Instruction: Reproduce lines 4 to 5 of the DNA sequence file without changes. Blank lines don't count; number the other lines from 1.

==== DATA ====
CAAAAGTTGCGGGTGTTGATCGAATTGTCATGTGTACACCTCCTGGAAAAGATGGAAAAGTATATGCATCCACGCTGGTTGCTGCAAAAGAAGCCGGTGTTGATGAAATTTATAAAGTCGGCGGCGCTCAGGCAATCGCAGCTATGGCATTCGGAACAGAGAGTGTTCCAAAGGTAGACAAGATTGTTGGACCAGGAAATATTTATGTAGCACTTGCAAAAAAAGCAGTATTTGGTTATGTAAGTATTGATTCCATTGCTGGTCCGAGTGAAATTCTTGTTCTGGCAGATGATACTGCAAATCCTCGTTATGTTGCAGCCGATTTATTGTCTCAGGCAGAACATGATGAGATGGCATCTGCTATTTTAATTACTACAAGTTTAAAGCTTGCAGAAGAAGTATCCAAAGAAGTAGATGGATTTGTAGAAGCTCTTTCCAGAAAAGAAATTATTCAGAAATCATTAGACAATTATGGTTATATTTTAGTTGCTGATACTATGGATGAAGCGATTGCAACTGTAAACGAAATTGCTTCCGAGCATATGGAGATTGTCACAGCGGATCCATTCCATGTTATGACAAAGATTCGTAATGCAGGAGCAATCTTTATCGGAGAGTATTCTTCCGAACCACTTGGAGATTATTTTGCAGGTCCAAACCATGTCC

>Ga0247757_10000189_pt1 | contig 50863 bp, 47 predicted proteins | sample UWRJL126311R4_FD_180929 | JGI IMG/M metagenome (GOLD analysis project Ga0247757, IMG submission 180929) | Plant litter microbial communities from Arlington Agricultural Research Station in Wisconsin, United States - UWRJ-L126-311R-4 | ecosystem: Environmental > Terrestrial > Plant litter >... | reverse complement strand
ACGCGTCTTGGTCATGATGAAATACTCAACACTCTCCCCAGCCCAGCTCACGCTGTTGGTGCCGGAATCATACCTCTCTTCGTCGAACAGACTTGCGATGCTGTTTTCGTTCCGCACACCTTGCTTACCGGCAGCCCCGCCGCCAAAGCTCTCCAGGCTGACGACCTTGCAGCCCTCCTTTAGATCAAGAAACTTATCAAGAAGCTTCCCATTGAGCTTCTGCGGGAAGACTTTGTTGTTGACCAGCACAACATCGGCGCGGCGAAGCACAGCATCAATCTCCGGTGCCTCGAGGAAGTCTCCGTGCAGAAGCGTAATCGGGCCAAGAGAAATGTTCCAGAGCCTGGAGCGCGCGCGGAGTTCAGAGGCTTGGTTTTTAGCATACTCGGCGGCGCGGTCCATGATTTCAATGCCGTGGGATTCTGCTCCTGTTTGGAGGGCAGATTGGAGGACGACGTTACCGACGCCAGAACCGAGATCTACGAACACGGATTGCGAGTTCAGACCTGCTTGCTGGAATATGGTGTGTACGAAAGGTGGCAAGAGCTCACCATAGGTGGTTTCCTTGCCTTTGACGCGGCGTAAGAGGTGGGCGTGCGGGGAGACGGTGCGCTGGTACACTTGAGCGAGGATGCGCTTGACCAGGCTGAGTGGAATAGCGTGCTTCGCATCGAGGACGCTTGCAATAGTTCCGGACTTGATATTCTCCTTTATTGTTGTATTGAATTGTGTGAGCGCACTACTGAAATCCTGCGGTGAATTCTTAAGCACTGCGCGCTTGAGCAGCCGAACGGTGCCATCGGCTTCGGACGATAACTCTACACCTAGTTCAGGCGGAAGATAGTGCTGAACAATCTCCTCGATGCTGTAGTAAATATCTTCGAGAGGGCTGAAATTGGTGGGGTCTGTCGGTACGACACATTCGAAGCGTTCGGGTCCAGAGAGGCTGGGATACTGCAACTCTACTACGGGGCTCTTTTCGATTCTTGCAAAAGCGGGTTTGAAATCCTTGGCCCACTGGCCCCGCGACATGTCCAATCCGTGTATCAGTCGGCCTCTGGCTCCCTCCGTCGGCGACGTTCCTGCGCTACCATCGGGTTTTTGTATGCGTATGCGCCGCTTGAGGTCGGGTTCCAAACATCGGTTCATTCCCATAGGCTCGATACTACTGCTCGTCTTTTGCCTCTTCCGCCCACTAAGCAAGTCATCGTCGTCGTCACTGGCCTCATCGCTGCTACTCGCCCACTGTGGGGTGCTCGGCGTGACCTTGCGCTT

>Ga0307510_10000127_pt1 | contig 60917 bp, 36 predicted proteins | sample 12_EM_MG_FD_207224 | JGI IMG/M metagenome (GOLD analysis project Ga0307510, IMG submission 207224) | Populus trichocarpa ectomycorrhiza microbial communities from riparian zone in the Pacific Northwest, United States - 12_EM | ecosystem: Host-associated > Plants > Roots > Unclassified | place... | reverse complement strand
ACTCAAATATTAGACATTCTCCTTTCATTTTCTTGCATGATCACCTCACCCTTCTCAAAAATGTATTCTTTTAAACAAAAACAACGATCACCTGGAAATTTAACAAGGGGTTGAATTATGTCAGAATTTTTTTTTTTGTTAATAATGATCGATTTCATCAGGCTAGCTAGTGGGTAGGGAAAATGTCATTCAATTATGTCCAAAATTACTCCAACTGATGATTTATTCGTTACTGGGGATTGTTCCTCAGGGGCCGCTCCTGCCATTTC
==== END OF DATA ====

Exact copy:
>Ga0307510_10000127_pt1 | contig 60917 bp, 36 predicted proteins | sample 12_EM_MG_FD_207224 | JGI IMG/M metagenome (GOLD analysis project Ga0307510, IMG submission 207224) | Populus trichocarpa ectomycorrhiza microbial communities from riparian zone in the Pacific Northwest, United States - 12_EM | ecosystem: Host-associated > Plants > Roots > Unclassified | place... | reverse complement strand
ACTCAAATATTAGACATTCTCCTTTCATTTTCTTGCATGATCACCTCACCCTTCTCAAAAATGTATTCTTTTAAACAAAAACAACGATCACCTGGAAATTTAACAAGGGGTTGAATTATGTCAGAATTTTTTTTTTTGTTAATAATGATCGATTTCATCAGGCTAGCTAGTGGGTAGGGAAAATGTCATTCAATTATGTCCAAAATTACTCCAACTGATGATTTATTCGTTACTGGGGATTGTTCCTCAGGGGCCGCTCCTGCCATTTC